Here we go again…Each decade brings its own international health crisis. During the last one it was Ebola and MERS, and in the one before that, SARS. These emergencies terrify and, as humans, we are usually not able to process the threat without making up stories and spreading foolish ideas all over the place. And in today’s internet age, destructive memes take on lives of their own. We dig ourselves into a wormhole in which more and more bizarre ideas propagate themselves and breed new ones. How do we climb out of the hole, is the question.

It is not as if we are still in the dark ages. We know a lot more about how things work than we did in the days when people believed that epidemics, such as these, were a pestilence inflicted by an angry or vengeful god. Interestingly, there is, by the way, another type of “plague”, locusts, the likes of which was also thought in ancient days to be inflicted by a god fed up with human misbehaviour, currently playing itself out in Eastern Africa. As in the case of a virus outbreak, there is absolutely no need to invoke angry passions to explain how this other ecological threat arose.

Back to the current virus outbreak. There has been speculation that the virus, now named officially COVID-19, made a species jump from exotic creatures like bats or even reptile – snake, no less (horror of horrors!) to us humans, biologically unready to handle the challenge. Protection against such challenges requires some level of naturally-occurring immunity and/or immunity induced through preventive immunization which, incidentally, reminds us of the need for public health vaccination, wherever available. But that is another story, previously commented on in this forum. In the current situation, at-risk humanity (the majority of us) are an easy target for this novel virus, resulting in the epidemic that is now running uncontrolled in China and threatening to go global too. The public health authorities in China are doing their best to promote practices designed to limit the incidence of exposure in the community until the herd immunity we mentioned earlier develops, and/or, until an effective vaccine is designed, tested, manufactured and distributed in what is, predictably, a long series of steps.

What do we do while we wait? And how do we manage reasonable fears without being part of the problem? Scientists are doing their bit, proceeding in an orderly manner, trying to understand the behaviour of the virus. And with the WHO taking charge of managing the public relations aspects, latter-day soothsayers and snake oil merchants are, hopefully, made irrelevant.  It is still necessary, though, to clarify how you separate apparently infected individuals from the non-infected. Do you mask and glove your entire population, sick or apparently well? Or, do evacuate your citizens from China, thereby risking turning a local epidemic into a worldwide pandemic? Is it right to lockdown Wuhan city or Hubei Province? Do you impose total exclusion from individuals travelling from China? It is one thing to quarantine one or two luxury cruise ships, but it is quite another to seal off an entire country with the third largest landmass from the rest of the world.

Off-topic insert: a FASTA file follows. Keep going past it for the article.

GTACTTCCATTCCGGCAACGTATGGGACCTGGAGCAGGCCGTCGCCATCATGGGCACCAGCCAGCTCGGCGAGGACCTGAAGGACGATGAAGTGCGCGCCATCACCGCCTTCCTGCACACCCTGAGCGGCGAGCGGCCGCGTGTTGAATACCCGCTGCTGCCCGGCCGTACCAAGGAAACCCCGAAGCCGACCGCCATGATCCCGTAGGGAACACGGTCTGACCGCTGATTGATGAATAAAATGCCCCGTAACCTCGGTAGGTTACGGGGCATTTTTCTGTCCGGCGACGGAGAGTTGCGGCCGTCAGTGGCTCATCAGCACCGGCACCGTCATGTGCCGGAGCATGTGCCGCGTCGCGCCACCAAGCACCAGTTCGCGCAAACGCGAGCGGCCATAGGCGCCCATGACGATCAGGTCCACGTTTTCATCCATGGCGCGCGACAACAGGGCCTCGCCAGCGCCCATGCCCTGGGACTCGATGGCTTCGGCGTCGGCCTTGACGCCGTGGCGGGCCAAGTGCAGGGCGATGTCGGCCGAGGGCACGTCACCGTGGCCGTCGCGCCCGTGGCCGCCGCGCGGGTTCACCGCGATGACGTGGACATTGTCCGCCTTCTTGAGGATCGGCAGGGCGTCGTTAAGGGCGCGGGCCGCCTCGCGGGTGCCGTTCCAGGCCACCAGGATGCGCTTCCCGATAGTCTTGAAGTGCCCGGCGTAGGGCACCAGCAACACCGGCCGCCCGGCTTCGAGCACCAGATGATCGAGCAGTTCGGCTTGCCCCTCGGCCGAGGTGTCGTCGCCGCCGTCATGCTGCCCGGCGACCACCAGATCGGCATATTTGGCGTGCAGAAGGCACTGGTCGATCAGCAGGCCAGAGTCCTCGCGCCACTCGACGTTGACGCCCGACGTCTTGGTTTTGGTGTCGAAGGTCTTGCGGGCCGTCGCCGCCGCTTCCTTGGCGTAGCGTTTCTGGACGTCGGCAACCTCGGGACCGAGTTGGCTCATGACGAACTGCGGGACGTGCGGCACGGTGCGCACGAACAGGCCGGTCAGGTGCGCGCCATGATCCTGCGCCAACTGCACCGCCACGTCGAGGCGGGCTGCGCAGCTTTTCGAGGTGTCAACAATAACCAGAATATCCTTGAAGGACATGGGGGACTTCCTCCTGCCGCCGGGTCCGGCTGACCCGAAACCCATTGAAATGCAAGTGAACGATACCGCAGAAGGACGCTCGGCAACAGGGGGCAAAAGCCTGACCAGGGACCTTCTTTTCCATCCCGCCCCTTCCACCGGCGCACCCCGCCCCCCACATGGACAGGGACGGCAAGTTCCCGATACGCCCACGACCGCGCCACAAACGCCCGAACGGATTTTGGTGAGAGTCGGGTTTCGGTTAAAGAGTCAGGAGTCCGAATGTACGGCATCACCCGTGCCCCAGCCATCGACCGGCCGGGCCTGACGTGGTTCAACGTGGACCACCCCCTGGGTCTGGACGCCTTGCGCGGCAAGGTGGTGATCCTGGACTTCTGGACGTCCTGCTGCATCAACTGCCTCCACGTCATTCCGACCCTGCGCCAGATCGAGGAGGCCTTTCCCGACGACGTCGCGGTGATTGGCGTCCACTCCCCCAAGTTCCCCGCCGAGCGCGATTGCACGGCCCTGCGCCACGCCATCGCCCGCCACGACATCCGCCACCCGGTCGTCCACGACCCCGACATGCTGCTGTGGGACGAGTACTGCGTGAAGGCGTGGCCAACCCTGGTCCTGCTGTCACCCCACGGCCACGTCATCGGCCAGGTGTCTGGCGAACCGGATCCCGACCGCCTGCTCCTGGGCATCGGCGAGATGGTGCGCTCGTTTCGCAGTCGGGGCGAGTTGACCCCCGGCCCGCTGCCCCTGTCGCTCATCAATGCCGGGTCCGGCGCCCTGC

China itself has compounded the difficulties by initially not allowing the truth of the potential epidemic to get out as soon as it should have. But that is predictable: Like authoritarian governments everywhere, shooting the messenger and suppressing information is the first order of business whenever an uncomfortable truth is delivered. Thus was the unfortunate Dr Li Wenliang, who was the first to alert the Wuhan authorities about the emerging crisis, and who has since died, was put through the Chinese disinformation mangle. It is little comfort that he has received validation, post mortem, albeit.

Knowing what to call the new virus is a good first step. CoViD-19, has the ring of authority in it, commanding us to Keep Calm and Carry On.

Tell Fren Tru